“It was for those that preserved that experience and that history that I wanted to make sure we did more of an inclusive event … that it was something where families would come and share in this rich tradition,” Rodriguez said. “And so that’s what we did different in 2018. And Los Angeles responded incredibly.
“And then the pandemic hit,” she added. . “But we refused to let it go.”
Rodriguez is the third Latina in L.A.'s history to serve on the City Council — she is a first-generation American of Mexican descent. Her father was a farm worker; she realizes that Black, Latino (including Afro-Latino) and especially indigenous communities are among those hardest hit by the global health crisis.
Activists who speak indigenous languages reach out to keep Mexican and Central American indigenous communities informed on the coronavirus pandemic.
Zapotec grassroots organizer Odilia Romero, who founded CIELO along with Janet Martinez, was elated when the councilwoman’s office reached out.
Sure, she said, the City Council has recognized Oaxacan Heritage Month, but this “is the first time that there’s a specific campaign and a specific councilwoman to attend to the needs of indigenous people and to acknowledge our existence and our rights.”
Indigenous communities often intersect with Mexican and Central American groups in L.A. but continue to be overlooked and underserved. El Grito, however, is for everyone: Zapoteco, Quiche, Mixe, Chicano and Latino communities alike.
“It really celebrates the Mexican independence, but we also are inclusive of all the other Latin American countries that are celebrating their independence,” Rodriguez said. “Really, it’s a shared experience of doing the extraordinary.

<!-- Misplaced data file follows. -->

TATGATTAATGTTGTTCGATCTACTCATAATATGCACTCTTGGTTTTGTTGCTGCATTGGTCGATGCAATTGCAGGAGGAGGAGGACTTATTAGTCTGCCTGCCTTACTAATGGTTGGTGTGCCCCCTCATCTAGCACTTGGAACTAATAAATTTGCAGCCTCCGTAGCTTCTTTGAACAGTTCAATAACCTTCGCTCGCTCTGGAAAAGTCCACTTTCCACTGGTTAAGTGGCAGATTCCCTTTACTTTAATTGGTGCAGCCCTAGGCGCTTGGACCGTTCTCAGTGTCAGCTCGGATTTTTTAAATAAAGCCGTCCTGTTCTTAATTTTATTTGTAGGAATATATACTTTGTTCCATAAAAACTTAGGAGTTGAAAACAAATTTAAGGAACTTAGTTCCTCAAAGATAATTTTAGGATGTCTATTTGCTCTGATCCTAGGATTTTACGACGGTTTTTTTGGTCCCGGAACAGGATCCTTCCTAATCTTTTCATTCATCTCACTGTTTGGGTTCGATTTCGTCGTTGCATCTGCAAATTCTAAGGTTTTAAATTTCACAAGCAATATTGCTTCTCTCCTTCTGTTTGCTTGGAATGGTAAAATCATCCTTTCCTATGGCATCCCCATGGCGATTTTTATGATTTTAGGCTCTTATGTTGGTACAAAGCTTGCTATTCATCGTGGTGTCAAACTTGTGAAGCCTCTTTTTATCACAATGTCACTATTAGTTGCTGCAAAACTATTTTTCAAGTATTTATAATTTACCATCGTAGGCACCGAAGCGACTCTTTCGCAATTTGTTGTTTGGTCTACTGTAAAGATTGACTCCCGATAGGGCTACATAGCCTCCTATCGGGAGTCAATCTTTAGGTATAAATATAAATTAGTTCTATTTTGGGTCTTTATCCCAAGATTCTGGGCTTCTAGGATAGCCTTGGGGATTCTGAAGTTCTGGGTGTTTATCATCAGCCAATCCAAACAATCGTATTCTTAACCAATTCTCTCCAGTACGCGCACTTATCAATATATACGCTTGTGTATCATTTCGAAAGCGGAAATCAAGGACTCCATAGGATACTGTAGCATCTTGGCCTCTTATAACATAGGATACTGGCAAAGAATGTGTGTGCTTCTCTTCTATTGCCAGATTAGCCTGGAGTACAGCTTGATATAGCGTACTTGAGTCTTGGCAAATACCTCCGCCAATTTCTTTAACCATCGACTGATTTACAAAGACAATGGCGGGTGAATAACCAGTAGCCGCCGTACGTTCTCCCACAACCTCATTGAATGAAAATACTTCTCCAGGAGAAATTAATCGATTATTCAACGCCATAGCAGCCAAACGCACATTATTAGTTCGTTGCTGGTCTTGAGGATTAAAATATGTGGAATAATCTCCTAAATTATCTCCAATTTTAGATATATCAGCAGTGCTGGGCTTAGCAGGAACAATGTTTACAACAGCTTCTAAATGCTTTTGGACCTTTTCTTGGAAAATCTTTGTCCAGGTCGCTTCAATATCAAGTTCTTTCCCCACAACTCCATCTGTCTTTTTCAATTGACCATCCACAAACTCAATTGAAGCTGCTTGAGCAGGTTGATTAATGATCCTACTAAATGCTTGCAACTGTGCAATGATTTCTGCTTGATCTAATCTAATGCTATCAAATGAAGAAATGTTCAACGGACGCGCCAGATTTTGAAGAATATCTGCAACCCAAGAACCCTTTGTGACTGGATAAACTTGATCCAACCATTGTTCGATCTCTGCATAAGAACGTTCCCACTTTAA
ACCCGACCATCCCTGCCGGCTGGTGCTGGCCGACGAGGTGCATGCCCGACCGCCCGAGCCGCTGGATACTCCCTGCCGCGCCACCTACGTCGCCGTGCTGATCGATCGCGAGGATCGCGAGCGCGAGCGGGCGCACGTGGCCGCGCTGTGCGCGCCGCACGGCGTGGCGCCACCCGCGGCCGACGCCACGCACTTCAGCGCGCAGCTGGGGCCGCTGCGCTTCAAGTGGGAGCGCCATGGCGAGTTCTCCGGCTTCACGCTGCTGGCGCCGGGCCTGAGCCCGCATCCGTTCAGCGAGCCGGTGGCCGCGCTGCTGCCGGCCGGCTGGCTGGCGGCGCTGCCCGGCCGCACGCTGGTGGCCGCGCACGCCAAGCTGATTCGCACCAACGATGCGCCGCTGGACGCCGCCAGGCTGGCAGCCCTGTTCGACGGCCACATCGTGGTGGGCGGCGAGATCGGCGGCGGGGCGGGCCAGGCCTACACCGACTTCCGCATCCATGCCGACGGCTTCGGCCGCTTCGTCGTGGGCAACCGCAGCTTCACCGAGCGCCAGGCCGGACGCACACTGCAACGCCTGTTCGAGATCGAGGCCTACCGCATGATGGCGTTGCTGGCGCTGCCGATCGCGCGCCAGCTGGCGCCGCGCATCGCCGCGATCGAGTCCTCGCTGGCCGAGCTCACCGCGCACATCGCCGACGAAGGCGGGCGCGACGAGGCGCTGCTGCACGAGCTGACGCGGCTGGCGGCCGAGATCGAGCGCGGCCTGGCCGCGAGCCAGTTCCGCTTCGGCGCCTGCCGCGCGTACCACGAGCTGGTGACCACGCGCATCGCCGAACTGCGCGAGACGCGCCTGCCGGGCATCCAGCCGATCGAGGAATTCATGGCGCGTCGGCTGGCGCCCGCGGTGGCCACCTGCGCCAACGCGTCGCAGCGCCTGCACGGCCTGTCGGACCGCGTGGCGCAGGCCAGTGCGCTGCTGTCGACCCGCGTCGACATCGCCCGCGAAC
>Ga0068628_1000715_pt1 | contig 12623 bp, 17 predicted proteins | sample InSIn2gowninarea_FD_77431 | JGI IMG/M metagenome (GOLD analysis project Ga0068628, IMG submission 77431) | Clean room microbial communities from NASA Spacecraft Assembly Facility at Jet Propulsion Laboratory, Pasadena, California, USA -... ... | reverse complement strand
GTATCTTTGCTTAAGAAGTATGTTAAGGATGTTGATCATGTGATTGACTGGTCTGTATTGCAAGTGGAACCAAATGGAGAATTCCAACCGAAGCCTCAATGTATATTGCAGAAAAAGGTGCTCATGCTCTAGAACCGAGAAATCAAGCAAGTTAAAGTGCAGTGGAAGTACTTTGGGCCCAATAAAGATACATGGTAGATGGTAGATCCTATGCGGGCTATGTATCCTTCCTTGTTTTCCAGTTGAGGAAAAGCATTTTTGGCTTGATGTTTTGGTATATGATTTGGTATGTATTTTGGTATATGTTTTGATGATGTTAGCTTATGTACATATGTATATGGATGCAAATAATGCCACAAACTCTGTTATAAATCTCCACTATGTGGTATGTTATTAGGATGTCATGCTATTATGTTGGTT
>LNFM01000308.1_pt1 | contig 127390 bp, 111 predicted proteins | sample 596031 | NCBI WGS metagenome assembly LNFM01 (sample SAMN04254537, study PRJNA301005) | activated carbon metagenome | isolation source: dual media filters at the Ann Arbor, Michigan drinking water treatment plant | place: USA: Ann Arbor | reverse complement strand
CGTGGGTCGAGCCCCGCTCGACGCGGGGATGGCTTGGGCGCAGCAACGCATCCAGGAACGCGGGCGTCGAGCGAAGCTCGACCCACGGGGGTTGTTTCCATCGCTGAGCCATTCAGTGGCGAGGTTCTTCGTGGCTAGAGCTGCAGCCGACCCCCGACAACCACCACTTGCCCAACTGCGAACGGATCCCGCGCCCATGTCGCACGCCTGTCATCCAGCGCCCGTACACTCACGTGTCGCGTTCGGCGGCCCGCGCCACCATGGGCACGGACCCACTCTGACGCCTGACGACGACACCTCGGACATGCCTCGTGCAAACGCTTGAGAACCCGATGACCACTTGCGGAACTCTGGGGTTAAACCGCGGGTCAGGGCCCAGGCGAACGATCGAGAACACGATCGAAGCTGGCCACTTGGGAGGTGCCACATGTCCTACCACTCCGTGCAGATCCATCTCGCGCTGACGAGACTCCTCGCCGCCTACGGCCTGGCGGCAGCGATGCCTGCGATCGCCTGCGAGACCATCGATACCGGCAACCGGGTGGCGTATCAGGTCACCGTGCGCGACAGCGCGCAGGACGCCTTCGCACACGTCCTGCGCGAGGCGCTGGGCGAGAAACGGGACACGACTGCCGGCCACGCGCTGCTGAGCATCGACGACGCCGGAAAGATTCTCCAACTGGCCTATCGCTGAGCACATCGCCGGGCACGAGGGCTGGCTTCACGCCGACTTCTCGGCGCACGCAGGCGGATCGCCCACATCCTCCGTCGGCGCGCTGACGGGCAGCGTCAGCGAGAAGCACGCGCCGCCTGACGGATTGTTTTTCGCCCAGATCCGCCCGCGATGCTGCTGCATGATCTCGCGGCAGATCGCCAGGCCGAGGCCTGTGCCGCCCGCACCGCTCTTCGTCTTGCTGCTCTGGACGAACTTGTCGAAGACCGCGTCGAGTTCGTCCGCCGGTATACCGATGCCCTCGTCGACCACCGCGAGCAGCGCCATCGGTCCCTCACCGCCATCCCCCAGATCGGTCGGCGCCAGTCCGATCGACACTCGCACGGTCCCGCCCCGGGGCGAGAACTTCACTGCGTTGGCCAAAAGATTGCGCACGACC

“When you think about what El Grito represents: It was a call to action and a call to arms amongst average people, everyday people. And they fought and sought their independence,” Rodriguez continued. “Given what our community is enduring … that same moment exists for all of us today: to take that ringing of the bell and that moment as a reminder that we are not powerless.”
The civic ceremony represents perseverance and the fight for “respect and dignity,” she said. The councilwoman is particularly excited about the involvement of Marcela Celorio, the first female Consul General of Mexico appointed to L.A.
“To have a woman Consul General, and for us to do this civic ceremony and having a woman do the Grito, I think is emblematic of the power of Latinas,” Rodriguez said.
This year, the ringing of the bell itself will be filmed on the original street of Los Angeles, in Olvera Plaza. (The family of Marisol Hernandez, the lead singer of La Santa Cecilia, also happens to be a vendor in the plaza.)
The women of CIELO, for their part, are eager to increase the visibility of indigenous people in the Latinx community through El Grito.
“I think that sometimes, being Latino, Latina, Latinx, it’s very general, and we don’t really see the diversity and the nuance of it,” co-founder Martinez said. “I think that this is a good opportunity to maybe bring visibility to the indigenous community here in Los Angeles.”